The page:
The proposed rulemaking would conflict with Texas law in various ways. For example, all persons in Texas are protected under general provisions that guarantee religious liberty and conscience rights under our state religious freedom law that prohibits government entities from substantially burdening a person’s free exercise of religion.[x] In specific contexts, medical providers (e.g., physicians, nurses, staff members, or employees of a hospital or other health care facility) possess protections from having to, for example, perform or participate in abortions.[xi] Child-welfare providers are also protected from having to provide, facilitate, or refer a person for services that conflict with the provider’s sincerely held beliefs.[xii]

Apart from state-level statutory protections, HHS states in the proposed rulemaking that they will comply with the federal Religious Freedom Restoration Act (RFRA) and all other legal requirements related to religious liberty and conscience[xiii] and that recipients may file complaints with OCR if a specific provision or provisions of the proposed rule would violate federal conscience or religious freedom laws. But these assurances mean little because the department is currently engaged in 3 court challenges related to Section 1557 as the NPRM itself notes.[xiv] Additionally, the NPRM maintains that it would be in the OCR’s discretion to determine “at any time” whether a covered entity is wholly exempt from or entitled to a modification of the application of certain provisions of the rules, or whether modified application of the provision is required under a federal conscience or religious freedom law.

However, religious liberty is a not a concession from the beneficence of a government agency but a protected right under the First Amendment of the U.S. Constitution and statutes like RFRA. The proposed rules not only misread the Bostock v. Clayton County decision, which was limited to the Title VII employment context, but also minimizes the religious liberty interests that Catholic healthcare providers have.[xv] Forcing Catholic healthcare facilities and medical professionals to choose between their work or violating their sincerely held religious beliefs or requiring them to provide or pay for procedures that they find unconscionable is unconstitutional.[xvi] Furthermore, if these rules were to go into effect, it could also run afoul of the First Amendment’s Free Speech Clause and hamstring religious expression in Catholic healthcare ministries.[xvii]  In any event, even if Bostock could be read to apply to other contexts, the court’s opinion in that case recognized: “RFRA oper­ates as a kind of super statute, displacing the normal oper­ation of other federal laws, it might supersede Title VII’s commands in appropriate cases.”[xviii]

Our second concern relates to the portion of the NPRM that would repeal 45 CFR 92.6(b), a provision in the 2020 Rule that expressly included Title IX’s statutory abortion neutrality provision.[xix] That provision does not require or prohibit any person, or public or private entity, to provide or pay for “any benefit or service, including the use of facilities, related to an abortion.” The Department says it believes it could be beneficial to include a provision specifically prohibiting discrimination on the basis of pregnancy-related conditions as a form of sex-based discrimination. However, the Department’s definition would encompass  “termination of pregnancy” (i.e., abortion).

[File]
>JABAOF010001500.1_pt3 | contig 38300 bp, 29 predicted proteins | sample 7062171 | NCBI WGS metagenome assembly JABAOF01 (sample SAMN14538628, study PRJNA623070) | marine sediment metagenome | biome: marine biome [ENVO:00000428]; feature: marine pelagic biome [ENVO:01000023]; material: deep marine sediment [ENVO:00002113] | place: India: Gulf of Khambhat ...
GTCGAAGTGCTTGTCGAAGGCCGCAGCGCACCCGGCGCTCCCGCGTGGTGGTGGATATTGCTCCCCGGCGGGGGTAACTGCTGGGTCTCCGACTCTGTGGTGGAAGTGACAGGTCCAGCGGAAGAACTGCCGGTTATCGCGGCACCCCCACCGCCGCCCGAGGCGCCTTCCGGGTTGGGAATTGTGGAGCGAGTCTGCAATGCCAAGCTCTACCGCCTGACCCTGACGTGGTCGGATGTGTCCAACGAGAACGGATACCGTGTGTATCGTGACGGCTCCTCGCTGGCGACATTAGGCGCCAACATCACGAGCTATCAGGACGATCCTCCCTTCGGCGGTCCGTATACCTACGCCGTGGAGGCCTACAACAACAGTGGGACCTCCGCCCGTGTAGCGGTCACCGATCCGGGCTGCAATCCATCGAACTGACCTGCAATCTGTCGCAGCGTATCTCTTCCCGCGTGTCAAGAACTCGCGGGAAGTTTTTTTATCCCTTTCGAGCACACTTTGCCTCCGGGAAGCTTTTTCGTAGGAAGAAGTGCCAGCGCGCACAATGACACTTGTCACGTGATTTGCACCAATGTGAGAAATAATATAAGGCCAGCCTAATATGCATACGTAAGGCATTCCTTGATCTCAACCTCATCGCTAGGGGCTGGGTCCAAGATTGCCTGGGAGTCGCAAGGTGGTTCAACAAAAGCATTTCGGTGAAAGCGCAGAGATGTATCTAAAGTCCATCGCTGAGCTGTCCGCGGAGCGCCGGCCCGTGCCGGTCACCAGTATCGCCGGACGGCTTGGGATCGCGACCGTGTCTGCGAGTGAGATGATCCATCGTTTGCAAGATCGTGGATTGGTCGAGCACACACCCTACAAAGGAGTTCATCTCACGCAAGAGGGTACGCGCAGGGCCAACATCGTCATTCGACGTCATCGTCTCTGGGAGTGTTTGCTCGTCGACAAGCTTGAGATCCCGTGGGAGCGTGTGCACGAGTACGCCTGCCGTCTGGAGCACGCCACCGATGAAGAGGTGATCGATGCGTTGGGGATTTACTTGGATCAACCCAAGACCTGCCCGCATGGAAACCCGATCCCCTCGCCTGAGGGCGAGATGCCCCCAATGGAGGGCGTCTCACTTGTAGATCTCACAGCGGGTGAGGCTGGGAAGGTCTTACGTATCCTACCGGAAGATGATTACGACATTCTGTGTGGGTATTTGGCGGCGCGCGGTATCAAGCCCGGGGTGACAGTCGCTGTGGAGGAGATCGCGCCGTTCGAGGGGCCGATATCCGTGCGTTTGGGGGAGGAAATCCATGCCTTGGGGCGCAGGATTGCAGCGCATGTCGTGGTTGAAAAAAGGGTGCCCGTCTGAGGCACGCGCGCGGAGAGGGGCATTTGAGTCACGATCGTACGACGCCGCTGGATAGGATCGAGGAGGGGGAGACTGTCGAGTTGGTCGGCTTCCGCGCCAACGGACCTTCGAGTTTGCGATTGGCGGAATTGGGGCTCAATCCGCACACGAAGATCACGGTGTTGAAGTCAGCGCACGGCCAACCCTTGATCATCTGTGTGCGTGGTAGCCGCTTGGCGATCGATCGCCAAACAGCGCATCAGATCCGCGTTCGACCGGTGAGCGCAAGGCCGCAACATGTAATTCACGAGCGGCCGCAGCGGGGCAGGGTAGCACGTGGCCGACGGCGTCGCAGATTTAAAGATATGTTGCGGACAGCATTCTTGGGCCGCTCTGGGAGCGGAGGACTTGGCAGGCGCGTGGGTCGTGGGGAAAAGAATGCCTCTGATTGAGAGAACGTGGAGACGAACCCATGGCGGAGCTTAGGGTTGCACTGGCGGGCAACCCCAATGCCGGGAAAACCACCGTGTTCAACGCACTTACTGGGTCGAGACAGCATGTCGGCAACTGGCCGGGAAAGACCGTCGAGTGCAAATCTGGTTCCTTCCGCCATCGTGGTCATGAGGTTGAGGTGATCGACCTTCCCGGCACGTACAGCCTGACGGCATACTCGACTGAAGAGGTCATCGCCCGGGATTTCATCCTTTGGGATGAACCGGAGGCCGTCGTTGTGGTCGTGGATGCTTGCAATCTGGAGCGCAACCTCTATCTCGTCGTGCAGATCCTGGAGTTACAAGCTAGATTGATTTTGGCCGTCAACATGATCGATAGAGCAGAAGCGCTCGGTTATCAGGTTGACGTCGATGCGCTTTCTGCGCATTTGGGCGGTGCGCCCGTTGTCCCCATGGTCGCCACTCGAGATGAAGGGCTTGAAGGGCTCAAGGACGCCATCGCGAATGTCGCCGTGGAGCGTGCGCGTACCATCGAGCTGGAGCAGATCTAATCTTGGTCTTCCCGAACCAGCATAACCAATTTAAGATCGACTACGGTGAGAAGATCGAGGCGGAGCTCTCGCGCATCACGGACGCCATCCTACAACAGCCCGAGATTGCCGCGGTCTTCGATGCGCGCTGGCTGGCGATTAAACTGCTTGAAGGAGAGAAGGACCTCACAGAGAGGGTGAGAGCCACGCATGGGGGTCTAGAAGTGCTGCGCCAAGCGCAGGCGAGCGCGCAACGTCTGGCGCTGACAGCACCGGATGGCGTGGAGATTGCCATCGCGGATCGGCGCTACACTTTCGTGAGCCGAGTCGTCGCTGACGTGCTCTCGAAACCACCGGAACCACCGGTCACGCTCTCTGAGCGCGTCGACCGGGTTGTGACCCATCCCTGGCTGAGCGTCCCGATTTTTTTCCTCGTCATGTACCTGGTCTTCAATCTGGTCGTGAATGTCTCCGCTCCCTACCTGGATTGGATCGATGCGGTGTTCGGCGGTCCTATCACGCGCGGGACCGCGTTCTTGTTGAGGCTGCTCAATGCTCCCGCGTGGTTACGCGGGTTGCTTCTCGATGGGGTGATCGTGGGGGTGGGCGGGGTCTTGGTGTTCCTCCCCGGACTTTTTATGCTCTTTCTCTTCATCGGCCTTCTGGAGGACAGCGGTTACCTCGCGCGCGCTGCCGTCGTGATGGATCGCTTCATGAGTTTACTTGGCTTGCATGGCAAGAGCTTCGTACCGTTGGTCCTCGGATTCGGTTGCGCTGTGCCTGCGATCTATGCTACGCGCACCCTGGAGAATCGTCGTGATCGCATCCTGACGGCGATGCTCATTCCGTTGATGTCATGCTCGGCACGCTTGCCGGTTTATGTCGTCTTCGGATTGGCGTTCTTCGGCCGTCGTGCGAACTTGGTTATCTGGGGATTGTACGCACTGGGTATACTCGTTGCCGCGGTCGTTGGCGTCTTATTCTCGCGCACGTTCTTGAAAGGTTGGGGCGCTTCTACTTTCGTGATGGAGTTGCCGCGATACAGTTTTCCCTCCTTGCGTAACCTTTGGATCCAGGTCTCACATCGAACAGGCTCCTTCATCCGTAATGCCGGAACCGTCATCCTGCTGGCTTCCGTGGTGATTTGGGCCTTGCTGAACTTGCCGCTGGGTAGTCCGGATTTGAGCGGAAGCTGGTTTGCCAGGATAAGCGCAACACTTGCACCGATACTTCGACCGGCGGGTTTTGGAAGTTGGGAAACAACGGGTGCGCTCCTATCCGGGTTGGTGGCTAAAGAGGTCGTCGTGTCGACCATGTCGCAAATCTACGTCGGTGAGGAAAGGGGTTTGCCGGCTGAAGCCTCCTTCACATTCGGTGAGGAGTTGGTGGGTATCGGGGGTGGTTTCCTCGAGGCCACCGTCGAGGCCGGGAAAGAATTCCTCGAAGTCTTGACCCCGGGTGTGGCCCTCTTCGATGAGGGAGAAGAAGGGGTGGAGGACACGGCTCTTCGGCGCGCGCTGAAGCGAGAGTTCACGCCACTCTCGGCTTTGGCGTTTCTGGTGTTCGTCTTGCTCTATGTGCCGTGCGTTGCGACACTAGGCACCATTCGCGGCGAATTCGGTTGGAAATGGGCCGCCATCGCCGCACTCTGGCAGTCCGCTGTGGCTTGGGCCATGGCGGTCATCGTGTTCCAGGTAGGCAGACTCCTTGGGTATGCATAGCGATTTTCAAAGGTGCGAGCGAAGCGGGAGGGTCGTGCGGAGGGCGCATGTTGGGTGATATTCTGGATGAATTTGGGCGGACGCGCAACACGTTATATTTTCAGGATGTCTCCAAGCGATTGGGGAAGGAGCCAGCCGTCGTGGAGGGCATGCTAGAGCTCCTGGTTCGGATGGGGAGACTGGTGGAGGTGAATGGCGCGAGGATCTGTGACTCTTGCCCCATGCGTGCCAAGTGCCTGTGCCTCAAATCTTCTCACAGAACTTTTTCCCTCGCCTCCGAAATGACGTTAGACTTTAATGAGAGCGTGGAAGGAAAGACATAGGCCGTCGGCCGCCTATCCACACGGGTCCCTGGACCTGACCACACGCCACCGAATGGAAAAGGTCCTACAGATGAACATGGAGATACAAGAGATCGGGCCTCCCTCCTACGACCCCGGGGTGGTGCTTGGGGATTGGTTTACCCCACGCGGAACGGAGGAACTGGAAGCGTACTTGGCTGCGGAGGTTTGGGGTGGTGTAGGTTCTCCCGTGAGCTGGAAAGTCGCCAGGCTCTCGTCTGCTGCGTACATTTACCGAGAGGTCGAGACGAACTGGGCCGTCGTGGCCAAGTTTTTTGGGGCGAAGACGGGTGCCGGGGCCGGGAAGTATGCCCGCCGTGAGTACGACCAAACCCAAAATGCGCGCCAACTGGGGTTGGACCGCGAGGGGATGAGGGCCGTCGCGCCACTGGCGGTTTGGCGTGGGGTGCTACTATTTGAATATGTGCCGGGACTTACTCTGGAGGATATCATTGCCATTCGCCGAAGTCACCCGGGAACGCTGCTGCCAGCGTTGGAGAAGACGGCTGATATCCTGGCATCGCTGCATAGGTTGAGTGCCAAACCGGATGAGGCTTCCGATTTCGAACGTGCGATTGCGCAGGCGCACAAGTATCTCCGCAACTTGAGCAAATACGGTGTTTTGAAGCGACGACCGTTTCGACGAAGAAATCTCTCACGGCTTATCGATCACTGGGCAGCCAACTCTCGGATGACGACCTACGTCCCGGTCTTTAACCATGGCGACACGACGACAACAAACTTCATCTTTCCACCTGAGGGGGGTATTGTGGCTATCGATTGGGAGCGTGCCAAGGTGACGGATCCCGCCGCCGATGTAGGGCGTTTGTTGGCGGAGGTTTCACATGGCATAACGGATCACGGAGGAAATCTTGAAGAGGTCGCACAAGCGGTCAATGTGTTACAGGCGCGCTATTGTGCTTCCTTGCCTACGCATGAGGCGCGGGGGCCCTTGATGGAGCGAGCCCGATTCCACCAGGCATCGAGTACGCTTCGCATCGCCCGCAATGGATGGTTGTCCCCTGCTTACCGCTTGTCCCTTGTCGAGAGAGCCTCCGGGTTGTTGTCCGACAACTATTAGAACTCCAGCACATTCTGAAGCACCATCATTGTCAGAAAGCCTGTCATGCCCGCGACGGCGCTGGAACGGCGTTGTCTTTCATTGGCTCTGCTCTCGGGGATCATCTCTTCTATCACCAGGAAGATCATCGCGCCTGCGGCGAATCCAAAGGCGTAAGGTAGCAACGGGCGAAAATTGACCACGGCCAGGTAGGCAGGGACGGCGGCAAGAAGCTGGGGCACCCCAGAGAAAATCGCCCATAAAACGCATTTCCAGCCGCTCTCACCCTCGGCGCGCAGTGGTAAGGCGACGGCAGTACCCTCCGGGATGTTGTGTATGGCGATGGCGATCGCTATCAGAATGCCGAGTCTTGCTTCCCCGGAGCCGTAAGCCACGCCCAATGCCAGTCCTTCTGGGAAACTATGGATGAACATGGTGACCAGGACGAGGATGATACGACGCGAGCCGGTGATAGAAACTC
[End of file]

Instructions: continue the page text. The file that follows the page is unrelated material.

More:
For example, while the Department notes various statutory provisions related to conscience rights in the abortion context, they note that in some emergency situations an abortion may be considered “stabilizing treatment” under Emergency Medical Treatment and Active Labor (EMTALA) “notwithstanding any directly conflicting state laws or mandate that might otherwise prohibit or prevent such treatment. [emphasis added]” First, we dispute the premise that abortion (i.e., intentionally targeting unborn life for termination as opposed to other therapeutic interventions) is ever medically necessary. Second, this exact issue was recently addressed in Texas and the Administration’s HHS EMTALA guidance was enjoined from being enforced in Texas because the guidance went beyond EMTALA’s authorizing text.[xxi]

Additionally, the recent Dobbs v. Jackson Women’s Health Organization decision suggests that the appropriate standard that will govern if abortion regulations undergo a constitutional challenge should be rational-basis review. State laws regulating abortion, like other health and welfare laws, are entitled to a strong presumption of validity.[xxii] Smuggling in an emergency abortion exception via federal rulemaking would be an end-run around the states.  Furthermore, it would also interrupt the return of this issue to the people and their elected representatives in the democratic process.[xxiii] Federal rulemaking should not step outside the bounds of that newly controlling precedent.